Another magicianly gesture within Casa Batlló was Gaudi’s design of the lower cross bar of the sword hilt and a window which serves as the dragon’s eye to both point in the direction of the Sagrada Familia, which he had started building. At one time you could view the church through the dragon’s eye but urban development has since obscured it.

Dragon's eye window on rooftop, Casa Batlló.  Photo by Julia Crowe.

Dragon’s eye window on rooftop, Casa Batlló. Photo by Julia Crowe.

I did visit the Sagrada Familia. Casa Batlló is an etude by comparison.  With the Sagrada Familia, Gaudí conceived of how to build a place that radiates a symphonic interplay of light, color and shadow that shifts by the hour and by the day.

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Back to Casa Batlló for an uncanny connection to another technical innovation: in 1905, the Pathé Frères film company occupied the first floor as a commercial tenant through 1921. Pathé Frères capitalized on their successful sales of phonograph equipment to purchase patents from the Lumière Brothers’ camera design for a new burgeoning art form: movies.

Along one narrow street of many winding through the Barri Gòtic, there is one that leads into a recessed, stone paved courtyard that used to be the general area of an ancient shoemakers guild. Inside this courtyard, built upon a medieval graveyard, sits a small fountain outside Gaudí’s church, the 18th C. church, Sant Felip Neri.

Door of Sant Felip Neri, Gaudí’s church, located in the Barri Gòtic.  Photo by Julia Crowe.

Door of Sant Felip Neri, Gaudí’s church, located in the Barri Gòtic. Photo by Julia Crowe.

Gaudí was on his way here when he died June 1926, age 74, struck by a tram.  His art and ideas were full of splendor but, because because his clothes were worn and he looked unkempt, the police delayed calling for an ambulance, assuming he was a transient.  He was taken to a charity hospital, where he died a couple days later.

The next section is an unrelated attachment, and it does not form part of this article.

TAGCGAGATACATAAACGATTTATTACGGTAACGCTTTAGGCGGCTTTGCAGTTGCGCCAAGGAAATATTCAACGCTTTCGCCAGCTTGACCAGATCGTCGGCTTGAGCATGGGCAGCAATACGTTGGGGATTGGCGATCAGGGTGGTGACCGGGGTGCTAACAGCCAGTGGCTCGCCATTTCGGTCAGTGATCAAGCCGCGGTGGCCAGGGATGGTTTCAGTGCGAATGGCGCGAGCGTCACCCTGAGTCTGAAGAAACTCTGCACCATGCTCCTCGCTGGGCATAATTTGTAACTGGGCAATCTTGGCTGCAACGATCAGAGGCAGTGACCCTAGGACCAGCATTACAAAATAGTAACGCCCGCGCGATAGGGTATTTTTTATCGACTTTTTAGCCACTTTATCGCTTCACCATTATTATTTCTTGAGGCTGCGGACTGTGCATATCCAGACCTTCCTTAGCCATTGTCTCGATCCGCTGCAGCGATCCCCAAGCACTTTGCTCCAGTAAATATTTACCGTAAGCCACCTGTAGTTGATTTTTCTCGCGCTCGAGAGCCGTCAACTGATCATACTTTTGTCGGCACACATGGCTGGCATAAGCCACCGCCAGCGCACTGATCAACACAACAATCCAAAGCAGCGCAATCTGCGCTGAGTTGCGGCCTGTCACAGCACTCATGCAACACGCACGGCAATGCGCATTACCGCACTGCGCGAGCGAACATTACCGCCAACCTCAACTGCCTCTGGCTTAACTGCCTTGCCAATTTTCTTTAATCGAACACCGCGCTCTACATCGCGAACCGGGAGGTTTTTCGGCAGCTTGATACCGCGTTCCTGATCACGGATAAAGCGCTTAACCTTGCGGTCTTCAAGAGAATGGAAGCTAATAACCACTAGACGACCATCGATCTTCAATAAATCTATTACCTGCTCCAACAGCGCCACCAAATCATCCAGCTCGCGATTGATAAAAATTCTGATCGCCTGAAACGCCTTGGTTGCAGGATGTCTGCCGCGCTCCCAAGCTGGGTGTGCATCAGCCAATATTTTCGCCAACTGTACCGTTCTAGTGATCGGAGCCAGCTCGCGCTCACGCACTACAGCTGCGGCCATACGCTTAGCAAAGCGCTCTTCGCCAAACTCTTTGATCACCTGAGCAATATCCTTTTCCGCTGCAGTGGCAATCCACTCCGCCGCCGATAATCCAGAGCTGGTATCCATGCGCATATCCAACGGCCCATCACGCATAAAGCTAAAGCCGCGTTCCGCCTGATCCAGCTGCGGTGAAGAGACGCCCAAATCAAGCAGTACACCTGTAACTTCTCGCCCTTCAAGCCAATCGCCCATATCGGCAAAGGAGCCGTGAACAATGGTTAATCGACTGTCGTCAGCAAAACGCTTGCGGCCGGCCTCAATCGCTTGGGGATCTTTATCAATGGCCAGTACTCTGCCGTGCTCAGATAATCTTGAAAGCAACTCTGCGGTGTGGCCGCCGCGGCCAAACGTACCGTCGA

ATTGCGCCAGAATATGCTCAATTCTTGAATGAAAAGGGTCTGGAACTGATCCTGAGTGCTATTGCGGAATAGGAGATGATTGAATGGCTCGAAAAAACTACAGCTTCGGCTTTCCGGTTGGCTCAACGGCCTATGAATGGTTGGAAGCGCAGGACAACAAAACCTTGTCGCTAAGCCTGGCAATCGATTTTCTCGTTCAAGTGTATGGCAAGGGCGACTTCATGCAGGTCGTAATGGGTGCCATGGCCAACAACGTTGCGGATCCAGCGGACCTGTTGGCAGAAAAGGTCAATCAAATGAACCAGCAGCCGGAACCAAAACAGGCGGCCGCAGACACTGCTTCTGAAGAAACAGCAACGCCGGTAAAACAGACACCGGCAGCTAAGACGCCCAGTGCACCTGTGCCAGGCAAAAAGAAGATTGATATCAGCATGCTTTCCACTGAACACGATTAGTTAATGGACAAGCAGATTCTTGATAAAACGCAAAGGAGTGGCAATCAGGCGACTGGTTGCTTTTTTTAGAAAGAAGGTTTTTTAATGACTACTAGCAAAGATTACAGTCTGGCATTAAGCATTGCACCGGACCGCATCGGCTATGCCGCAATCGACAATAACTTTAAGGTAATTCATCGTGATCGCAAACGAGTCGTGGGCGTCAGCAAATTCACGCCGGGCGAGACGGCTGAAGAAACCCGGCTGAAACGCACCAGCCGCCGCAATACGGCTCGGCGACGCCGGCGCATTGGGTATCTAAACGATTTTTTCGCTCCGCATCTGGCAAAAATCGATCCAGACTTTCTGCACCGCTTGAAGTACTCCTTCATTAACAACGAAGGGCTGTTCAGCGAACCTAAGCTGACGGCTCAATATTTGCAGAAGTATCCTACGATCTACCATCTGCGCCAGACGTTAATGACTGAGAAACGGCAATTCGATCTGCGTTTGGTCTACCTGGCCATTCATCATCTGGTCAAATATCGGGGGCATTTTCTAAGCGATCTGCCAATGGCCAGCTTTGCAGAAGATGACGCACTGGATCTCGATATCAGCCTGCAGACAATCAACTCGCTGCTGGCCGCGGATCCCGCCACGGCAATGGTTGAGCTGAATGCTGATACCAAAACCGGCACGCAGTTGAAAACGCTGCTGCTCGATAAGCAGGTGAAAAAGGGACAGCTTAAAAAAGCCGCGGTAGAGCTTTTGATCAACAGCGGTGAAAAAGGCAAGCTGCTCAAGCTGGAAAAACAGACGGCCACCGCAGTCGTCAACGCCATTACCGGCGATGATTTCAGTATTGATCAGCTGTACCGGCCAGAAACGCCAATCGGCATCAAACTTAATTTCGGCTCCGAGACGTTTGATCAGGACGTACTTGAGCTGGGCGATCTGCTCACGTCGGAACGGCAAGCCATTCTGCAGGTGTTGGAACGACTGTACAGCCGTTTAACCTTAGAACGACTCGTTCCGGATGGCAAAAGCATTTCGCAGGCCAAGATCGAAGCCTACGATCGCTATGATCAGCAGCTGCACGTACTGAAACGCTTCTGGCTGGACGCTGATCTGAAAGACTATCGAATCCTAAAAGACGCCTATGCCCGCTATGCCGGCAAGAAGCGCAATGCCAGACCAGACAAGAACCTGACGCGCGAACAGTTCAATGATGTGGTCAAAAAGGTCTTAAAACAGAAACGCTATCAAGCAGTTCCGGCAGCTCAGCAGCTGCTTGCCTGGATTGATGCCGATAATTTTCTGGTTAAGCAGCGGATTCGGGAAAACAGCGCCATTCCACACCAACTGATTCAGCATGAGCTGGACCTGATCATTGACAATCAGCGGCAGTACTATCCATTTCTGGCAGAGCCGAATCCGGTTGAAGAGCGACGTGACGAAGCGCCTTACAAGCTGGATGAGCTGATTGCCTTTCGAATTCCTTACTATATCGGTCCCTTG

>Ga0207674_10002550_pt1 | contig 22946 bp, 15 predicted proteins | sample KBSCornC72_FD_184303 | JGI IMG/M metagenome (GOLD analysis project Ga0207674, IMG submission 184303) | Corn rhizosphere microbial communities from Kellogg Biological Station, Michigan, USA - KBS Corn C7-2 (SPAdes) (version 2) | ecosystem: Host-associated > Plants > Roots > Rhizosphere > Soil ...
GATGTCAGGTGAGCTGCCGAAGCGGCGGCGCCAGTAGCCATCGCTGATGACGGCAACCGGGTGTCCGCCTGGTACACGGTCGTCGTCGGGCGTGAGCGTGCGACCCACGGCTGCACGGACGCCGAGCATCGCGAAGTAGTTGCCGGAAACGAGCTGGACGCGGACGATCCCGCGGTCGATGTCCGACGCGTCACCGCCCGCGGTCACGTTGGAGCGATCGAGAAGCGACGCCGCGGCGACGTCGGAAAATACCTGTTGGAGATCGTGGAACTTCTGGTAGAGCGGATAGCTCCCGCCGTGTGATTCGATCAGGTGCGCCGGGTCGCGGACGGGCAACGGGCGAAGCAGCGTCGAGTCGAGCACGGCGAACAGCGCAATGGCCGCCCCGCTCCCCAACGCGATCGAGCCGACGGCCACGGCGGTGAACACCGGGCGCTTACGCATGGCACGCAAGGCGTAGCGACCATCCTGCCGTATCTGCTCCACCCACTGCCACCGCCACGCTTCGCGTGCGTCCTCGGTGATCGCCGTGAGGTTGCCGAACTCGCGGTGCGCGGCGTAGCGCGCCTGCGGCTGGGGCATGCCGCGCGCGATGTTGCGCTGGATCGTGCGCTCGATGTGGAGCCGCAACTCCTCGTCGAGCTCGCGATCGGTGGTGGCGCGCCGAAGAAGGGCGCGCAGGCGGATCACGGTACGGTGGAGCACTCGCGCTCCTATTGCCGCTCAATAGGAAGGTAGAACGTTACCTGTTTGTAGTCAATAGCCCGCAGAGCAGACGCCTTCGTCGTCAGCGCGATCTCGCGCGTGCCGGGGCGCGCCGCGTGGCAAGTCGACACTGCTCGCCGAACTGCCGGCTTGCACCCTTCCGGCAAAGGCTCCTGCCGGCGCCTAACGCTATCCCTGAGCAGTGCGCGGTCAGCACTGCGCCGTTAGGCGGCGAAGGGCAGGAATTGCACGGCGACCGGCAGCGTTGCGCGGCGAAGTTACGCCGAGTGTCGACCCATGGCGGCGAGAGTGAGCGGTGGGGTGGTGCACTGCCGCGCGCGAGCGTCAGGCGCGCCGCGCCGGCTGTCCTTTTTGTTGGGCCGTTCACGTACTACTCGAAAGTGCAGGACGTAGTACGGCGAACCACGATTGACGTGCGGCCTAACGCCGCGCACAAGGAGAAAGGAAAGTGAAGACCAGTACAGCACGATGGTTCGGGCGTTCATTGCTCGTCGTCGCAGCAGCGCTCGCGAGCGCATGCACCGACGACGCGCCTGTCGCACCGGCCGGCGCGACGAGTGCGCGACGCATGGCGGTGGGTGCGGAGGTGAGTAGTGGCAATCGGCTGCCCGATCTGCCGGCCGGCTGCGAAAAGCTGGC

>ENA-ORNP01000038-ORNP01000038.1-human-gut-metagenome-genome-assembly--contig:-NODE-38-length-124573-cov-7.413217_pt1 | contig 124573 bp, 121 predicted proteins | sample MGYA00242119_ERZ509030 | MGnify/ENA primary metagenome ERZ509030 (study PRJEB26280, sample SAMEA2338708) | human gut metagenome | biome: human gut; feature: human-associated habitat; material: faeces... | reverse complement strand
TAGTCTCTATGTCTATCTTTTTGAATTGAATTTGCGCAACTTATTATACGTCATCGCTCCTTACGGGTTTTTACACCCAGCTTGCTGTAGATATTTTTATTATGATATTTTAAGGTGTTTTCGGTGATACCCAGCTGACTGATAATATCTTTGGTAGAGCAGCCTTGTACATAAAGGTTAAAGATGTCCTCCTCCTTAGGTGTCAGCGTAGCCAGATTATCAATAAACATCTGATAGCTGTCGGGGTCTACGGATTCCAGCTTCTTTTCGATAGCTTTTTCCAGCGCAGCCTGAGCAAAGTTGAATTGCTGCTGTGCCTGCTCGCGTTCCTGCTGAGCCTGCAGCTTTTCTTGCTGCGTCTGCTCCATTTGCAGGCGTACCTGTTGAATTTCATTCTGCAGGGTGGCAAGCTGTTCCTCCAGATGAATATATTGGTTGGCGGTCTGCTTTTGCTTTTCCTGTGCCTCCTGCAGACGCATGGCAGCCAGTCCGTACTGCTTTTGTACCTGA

The pitted marks on the walls mark the Spanish Civil War bombings that took place some twelve years later, in January of 1938. 42 people died here from the intense shelling, mostly children who were war refugees from Madrid.  In the middle of it all stands a serene, ancient courtyard fountain.

 

Seeing these scars and absorbing the ghostly eeriness of this courtyard reminded me of back home.  It dawned on me in that instant why the upstairs laundry room inside the dragon ribs at Casa Batlló looked so familiar.  A stark white nod to Gaudí:

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The righthand photo is Santiago Calatrava’s work, the new underground concourse that links the World Trade Center and World Financial Center to the PATH stations.

Outside my bedroom window, I’ve watched the construction of the World Trade Center complex rise out of its desolate pit.

Santiago Calatrava's Oculus/PATH Station entrance.  Photo by Julia Crowe.

Santiago Calatrava’s Oculus/PATH Station entrance. Photo by Julia Crowe.

One of the lasting images I have of this decade-long process occurred during winter after the first anniversary of 9/11, when I saw a man standing solemnly behind the chain link fence that overlooked the exposed slurry wall. He tucked a photograph of a young man into the fence links and then used the tip of his umbrella to trace out a name in the newly fallen slow.

That perimeter fence was removed this week.

Calatrava’s PATH station entrance, called Oculus, is intended to look like a bird in flight. His inspiration came from a sketch he had drawn of a child releasing a bird into the air, which he then imagined into the shape of the flying bird as the station’s entrance.

Like Pere Johan’s grotesques aligned along the walls of the Generalitat, Calatrava has encoded poetry into his design that coaxes the eye upward and shift one’s perspective away from the mundane, the chaos of the street and towards the harmony of art.

It’s nearly enough to get you dancing about architecture.

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Recommended reading: Gaudi: A Biography